Bangladesh: Christians attacked for wanting to build a church

Around 20 Christian families from northern Bangladesh were set upon by an angry mob and driven from their Muslim village just because they wanted to build a church. CSI provided emergency assistance to ensure food and accommodation for the victims and also covered their medical costs.

Day laborers Satar Sheikh and Shomsher Ali had journeyed all night for a chance to meet CSI’s project manager and recount the sad events of the past few months. It was February, just before the coronavirus lockdown made all travel impossible.

Bangladeshi day laborers.

Satar and Shomsher belonged to the Christian community in the village of Hori Ram that was founded 18 years ago when local missionaries made their first converts. By 2018, the number of Christian families in the village had grown to 20. The Christian community decided to realize a long-held dream and build their own church with the funds they had scraped together.

Attacked by an angry mob

That was too much for some of their Muslim neighbours who suddenly realized how big the Christian community had become. “They put us under constant pressure to return to Islam,” said Satar, on whose land the church was to be built. “They wouldn’t allow us to enter the stores, we couldn’t get work in the fields anymore and our children were excluded from school.”

Tensions increased until on December 6 last year an angry mob of over 50 people attacked the Christian families and destroyed their homes. Satar was one of those who suffered serious injuries.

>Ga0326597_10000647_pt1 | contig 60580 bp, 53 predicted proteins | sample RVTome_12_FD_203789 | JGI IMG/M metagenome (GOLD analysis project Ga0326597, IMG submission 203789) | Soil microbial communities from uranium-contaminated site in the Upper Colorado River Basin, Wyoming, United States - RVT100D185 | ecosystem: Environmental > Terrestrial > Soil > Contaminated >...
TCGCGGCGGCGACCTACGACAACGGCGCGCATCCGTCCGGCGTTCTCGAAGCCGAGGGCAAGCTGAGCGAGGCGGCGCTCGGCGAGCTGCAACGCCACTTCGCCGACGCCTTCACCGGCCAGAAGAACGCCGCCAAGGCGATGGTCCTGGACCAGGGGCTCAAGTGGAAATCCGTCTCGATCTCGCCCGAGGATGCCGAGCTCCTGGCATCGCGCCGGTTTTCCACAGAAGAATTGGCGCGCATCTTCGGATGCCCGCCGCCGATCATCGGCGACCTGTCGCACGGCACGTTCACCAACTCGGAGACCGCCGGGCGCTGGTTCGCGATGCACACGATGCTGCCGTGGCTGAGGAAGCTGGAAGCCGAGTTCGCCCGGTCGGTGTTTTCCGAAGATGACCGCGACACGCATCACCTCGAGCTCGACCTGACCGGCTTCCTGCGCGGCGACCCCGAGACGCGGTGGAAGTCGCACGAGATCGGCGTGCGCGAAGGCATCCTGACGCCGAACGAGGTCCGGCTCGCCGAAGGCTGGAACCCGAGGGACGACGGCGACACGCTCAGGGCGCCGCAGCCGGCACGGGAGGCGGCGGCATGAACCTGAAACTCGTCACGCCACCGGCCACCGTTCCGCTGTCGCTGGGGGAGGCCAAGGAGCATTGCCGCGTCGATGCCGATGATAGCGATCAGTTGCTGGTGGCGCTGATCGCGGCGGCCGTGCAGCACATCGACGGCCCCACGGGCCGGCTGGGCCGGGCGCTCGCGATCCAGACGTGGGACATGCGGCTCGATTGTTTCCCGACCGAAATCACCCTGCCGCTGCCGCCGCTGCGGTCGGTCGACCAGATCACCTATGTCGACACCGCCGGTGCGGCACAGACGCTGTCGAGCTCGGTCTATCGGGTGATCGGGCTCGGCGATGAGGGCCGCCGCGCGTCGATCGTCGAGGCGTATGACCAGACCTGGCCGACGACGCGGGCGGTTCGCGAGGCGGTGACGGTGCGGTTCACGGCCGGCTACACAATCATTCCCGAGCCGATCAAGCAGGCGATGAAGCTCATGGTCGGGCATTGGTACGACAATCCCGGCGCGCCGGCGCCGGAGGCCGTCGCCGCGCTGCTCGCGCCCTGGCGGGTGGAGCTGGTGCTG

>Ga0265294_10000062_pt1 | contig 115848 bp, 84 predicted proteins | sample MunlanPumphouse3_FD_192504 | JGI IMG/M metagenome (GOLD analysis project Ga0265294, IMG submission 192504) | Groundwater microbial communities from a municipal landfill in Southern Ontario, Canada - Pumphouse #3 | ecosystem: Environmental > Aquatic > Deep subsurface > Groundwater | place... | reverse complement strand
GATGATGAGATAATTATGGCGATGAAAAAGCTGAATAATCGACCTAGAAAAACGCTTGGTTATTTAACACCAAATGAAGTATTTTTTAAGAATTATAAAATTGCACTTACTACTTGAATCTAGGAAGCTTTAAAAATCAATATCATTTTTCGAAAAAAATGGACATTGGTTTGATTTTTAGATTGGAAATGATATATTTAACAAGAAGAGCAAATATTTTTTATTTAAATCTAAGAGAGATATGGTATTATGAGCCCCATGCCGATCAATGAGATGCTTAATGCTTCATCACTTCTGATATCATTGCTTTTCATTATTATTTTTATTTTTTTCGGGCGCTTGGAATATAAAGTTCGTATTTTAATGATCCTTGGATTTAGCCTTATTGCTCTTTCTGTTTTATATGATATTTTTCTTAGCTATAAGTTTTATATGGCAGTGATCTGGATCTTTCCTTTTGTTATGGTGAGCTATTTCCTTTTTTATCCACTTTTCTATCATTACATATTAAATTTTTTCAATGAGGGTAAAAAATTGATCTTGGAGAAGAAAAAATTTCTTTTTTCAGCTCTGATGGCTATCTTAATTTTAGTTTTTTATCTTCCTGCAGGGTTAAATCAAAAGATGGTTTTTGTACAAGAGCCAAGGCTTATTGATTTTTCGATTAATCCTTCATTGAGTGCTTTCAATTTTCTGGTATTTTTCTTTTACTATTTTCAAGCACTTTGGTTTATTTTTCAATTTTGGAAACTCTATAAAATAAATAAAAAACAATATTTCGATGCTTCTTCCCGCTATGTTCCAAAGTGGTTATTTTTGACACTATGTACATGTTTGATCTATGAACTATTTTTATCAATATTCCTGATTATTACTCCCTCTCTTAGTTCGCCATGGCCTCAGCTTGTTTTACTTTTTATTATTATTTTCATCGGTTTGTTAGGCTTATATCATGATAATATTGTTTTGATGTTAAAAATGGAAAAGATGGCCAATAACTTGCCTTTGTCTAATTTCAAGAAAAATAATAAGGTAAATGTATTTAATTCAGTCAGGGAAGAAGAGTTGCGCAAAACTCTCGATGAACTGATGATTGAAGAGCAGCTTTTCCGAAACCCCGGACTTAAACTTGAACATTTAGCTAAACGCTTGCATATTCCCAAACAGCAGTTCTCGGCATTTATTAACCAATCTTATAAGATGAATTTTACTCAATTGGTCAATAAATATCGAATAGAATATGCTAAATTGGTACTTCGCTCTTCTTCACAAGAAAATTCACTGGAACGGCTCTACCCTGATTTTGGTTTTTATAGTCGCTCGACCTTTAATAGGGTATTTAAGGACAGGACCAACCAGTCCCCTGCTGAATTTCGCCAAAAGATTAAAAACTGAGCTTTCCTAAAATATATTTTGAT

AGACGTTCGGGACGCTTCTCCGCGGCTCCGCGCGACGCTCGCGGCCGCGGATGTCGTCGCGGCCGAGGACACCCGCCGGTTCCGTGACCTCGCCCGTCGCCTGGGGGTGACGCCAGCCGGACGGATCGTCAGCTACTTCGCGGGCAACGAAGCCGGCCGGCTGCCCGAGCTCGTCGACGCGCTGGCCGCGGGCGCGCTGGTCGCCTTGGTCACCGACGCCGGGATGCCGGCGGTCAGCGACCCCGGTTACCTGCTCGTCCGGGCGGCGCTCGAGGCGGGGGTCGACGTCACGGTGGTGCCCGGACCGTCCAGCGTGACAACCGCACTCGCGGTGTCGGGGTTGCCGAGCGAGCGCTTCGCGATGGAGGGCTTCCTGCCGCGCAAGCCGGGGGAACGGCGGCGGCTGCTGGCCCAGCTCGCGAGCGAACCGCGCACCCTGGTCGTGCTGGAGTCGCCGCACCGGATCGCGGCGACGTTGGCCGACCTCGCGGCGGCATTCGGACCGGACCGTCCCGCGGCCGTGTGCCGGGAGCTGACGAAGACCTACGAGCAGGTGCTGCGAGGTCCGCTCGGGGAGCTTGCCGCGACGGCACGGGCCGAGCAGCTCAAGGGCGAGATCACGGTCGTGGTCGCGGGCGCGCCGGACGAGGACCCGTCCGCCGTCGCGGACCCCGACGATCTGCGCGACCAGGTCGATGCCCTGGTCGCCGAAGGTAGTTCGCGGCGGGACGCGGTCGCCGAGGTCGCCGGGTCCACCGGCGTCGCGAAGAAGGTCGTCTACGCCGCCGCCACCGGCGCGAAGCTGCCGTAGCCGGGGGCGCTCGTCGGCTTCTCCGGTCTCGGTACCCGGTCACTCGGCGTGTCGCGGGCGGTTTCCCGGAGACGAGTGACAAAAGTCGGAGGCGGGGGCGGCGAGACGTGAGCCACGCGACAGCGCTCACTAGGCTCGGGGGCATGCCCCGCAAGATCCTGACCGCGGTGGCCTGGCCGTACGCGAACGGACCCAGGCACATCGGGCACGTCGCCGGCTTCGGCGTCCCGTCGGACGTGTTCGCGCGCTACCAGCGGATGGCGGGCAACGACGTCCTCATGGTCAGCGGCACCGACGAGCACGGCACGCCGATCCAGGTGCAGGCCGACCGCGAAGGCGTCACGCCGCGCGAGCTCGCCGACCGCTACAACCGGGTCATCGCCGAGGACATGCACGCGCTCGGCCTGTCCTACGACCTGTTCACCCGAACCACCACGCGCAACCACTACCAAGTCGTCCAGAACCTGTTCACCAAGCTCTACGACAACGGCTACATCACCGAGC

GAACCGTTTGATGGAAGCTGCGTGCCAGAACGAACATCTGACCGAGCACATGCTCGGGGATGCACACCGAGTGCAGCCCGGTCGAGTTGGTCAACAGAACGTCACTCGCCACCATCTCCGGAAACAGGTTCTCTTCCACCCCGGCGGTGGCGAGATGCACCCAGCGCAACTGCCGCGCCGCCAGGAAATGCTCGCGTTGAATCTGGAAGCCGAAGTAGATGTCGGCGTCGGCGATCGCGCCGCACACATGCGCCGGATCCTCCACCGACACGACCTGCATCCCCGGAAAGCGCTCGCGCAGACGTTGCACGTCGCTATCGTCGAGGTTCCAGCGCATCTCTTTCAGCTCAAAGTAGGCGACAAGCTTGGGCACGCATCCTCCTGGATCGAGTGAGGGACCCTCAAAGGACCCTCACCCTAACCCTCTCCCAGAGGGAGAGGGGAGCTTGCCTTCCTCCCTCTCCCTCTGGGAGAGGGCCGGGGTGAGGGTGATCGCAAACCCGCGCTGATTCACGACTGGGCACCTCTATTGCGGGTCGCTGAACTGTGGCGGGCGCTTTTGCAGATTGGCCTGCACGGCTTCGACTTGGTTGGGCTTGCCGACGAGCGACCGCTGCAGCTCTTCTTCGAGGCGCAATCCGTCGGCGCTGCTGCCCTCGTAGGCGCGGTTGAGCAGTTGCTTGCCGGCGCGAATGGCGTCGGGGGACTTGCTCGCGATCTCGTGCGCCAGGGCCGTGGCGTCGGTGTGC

Driven out of the village the families hid in the woods or found refuge with relations. Later, some were able to return home. But many, including Satar, are still displaced. The day laborer hasn’t seen his wife and children for months: they were taken in by his Muslim parents-in-law who made it clear that Satar was not welcome.

“We won’t hide”

Despite receiving threats, Satar had the courage to go to the police, but the response was not what he hoped to hear. “The police advised me to convert back to Islam to avoid problems in the future,” he told our project manager.

It was only when CSI’s local project partner intervened that the police agreed to investigate the case. Our Bangladesh partner also made sure that the victims received medical care as well as food and accommodation.

“Would it not be easier to withdraw the complaint and go back to living a normal life,” our project manager wanted to know. “No, the injustice we have suffered has to be brought to light,” replied Satar.

“As Christians we don’t want to hide away, we want to live our faith openly.”